Today I went to Beirut to interview a lady on WTO and other issues. Amazing conspiracy theories I heard. People here seem to be very fond of these kind of stories. Like there is some secret world government, the Israelis are all behind it, the Americans are controlling everything, etc. It is a celebration of one’s own victimhood in the guise of a courageous realism and it displeases me. The world is simply too complex for a handfull of people to be in charge. It is also not a healthy attitude. In fact it is kind of religious to believe in conspiracies – finally there is some meaning in all the randomness, finally someone to pin the responsibility on, someone to blame. As my former head of departmetn Oliver used to say: “There are always to big theories: the conspiracy theory and the cock-up theory. I tend to go with the cock-up.” I think he was right.
In the afternoon Ale and me were checking out the American University of Beirut, one of the Middle East’s most prestigeous schools. The’ve got a nice campus that’s full of cats and their own beach. There are also a lot of nice bookshops in the area and we found some good stuff. Accidentally we also ran into the American Language Center and since they had started a course of Arabic only yesterday we joined the beginners class. The course is affordable and there are only three other people in class, so it is not too bad. It’s just that it is four times a week in the afternoon. I would have to take time off from work and then travel back and forth all the time and that would mean going out of Beirut in the rush-hour, a real pain in the back.
Then in the evening we attended a talk by an environmental NGO on Free Trade Agreements and Agriculture. Looks like Lebanon is set to join the WTO and it might just wipe out their local farmers. They just can’t compete with the European farmers receiving all those subsidies. It will also bring GMOs into the country. Not good news, seems Lebanon’s food sovereignty is going out of the window. According to my conspiracy theorist the next things to be sold off are the health system, electricity and finally water. She might have a point there. We need a trade campaign, clear as water.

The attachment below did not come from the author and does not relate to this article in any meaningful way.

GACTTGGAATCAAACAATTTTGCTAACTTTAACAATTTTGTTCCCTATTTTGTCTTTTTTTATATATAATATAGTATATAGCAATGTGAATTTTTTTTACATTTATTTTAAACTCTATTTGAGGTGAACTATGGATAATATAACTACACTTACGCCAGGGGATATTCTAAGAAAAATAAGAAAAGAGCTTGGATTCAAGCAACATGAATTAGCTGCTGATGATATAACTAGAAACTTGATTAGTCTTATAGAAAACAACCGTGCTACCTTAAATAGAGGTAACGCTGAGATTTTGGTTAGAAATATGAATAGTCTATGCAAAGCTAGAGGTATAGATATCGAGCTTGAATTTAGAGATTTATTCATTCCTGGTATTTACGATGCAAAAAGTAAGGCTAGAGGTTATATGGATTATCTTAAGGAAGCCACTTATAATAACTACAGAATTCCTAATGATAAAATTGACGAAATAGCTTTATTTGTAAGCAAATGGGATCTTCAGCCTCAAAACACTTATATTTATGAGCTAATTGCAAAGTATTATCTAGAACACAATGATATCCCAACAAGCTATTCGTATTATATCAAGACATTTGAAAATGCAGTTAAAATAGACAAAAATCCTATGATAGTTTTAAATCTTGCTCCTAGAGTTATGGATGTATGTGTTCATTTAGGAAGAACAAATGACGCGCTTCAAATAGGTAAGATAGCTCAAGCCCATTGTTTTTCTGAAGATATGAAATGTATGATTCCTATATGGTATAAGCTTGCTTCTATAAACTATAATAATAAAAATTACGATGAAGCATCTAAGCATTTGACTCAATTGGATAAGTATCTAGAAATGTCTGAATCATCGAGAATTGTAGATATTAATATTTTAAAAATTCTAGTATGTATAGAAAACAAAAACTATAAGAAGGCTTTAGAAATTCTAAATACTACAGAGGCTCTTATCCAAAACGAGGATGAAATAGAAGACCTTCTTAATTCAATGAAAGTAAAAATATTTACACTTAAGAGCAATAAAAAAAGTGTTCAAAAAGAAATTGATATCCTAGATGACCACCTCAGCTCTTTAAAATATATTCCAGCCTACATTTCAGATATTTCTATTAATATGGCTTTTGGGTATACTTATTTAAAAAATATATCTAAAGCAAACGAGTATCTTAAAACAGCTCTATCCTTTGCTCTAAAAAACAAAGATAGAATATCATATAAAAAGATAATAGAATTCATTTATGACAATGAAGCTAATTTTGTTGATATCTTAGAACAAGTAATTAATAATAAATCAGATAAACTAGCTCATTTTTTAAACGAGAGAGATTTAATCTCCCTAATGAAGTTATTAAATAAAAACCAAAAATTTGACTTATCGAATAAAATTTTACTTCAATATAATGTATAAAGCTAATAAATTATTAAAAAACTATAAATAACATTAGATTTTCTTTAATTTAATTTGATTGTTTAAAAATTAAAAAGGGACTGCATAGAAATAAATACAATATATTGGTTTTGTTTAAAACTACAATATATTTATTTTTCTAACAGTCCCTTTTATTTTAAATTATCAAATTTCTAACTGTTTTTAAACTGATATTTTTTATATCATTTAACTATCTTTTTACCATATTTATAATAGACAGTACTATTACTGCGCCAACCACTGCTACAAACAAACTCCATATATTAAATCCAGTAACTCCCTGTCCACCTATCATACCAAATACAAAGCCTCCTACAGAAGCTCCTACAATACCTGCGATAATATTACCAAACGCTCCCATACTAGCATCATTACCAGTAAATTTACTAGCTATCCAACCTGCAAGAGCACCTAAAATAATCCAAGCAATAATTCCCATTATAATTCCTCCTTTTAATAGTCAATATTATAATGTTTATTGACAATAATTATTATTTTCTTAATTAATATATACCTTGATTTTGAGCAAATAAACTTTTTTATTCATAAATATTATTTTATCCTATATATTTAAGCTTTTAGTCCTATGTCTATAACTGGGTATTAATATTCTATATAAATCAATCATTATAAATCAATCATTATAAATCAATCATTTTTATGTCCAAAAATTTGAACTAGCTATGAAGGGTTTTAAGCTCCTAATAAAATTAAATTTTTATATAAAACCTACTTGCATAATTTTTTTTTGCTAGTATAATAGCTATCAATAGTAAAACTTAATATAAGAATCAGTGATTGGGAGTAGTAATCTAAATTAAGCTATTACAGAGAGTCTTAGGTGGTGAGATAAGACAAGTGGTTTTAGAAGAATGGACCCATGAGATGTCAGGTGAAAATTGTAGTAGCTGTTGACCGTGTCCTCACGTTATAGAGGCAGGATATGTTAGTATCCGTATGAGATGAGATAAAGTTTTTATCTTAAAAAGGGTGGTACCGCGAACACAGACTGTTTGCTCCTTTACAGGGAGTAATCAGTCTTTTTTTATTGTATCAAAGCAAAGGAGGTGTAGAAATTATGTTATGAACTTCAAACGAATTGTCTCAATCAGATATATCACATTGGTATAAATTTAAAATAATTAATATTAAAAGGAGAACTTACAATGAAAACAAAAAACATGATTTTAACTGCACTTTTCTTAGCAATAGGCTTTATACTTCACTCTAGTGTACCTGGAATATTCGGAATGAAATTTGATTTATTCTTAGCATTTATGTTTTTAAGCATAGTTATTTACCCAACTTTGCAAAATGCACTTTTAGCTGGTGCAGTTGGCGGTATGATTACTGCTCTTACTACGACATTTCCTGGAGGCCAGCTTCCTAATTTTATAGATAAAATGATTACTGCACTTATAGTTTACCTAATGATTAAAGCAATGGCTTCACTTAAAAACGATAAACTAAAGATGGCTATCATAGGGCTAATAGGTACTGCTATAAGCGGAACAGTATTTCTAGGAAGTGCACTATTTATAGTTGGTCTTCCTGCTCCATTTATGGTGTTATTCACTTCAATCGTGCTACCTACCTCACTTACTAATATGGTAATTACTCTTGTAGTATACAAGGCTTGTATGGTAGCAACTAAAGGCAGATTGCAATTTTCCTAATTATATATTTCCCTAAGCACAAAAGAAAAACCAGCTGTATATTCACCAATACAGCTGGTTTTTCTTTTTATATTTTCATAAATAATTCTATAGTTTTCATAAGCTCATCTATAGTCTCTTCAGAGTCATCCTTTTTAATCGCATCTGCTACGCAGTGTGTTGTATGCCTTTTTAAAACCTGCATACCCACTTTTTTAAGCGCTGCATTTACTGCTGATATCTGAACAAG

On the way home in the car, while I was driving up the mountain and all the oncoming cars where shining me right in the eyes with their brights in spite of my furious efforts to blink at them with mine, eventually raising a very explicit middle finger out of the driver’s window in the night – so while I was blindly winding my way up the serpentines, Ale performed another one of her monologues. This time about why all machines, especially flying things like UFOs, spaceships and aeroplanes in cartoons always have a self-destruct button. You know those things that someone presses accidently and then a female voice calmly tells everyone that they have 30 seconds to leave the ship before it will explode. And of course it is impossible to turn off the countdown. So now it’s only 20 seconds. The point being that all those cartoons are coming from Japan, and as we know, the Japanese are also the masters of Kamikaze – or suicide attacks. So this is where all this shit with suicide bombing is coming from and we should get the Japanese for it. Right on.
This makes me think of a Japanese poem for children that I am trying to tell myself when getting up:
Every morning when I open my gate
I enter the death battle zone
And I will encounter seven dreadful enemies
I think it is this very poem that Frederique Beigbeder, or was it the other French dude?, stole for his book ‘The extension of the battle zone’. In it he argues that under capitalism the principle of competition is being extended to ever more areas of life. For example in the olden days everybody got to have sex. You may have had an ugly hag you had to marry and stick with but at least you got some action. Then, in the 60s, emerged the cult of the body beuatiful. The result of it is that now a few good looking and/or rich people get all the sex and the others get nothing. Having seen pictures of the author on the back of his book I really hope for him that he made a lot of money with it.
I feel I owe this one to the few Japanese I know: Imagine you believe you come from nothing and you go to nothing. This life is all you have. Now you can do the existentialist a la Camus and say god is dead but instead of committing suicide I will source the meaning of my life within myself. This is not about simple hedonism and just enjoying every minute of your life to the max. This is about leading an ethical life in the midst of meaningless, random existence, according to your own rules without relying on anyone else. That’s hard enough. But now add to that the idea that your self is an illusion and that you want to respect your ancestors and that you owe it to them to fullfill your duty. And if you don’t do that you were socialised to feel such intense shame that you will want to kill yourself rather than to live as a failure. Respect to all who found a way to live with that pressure.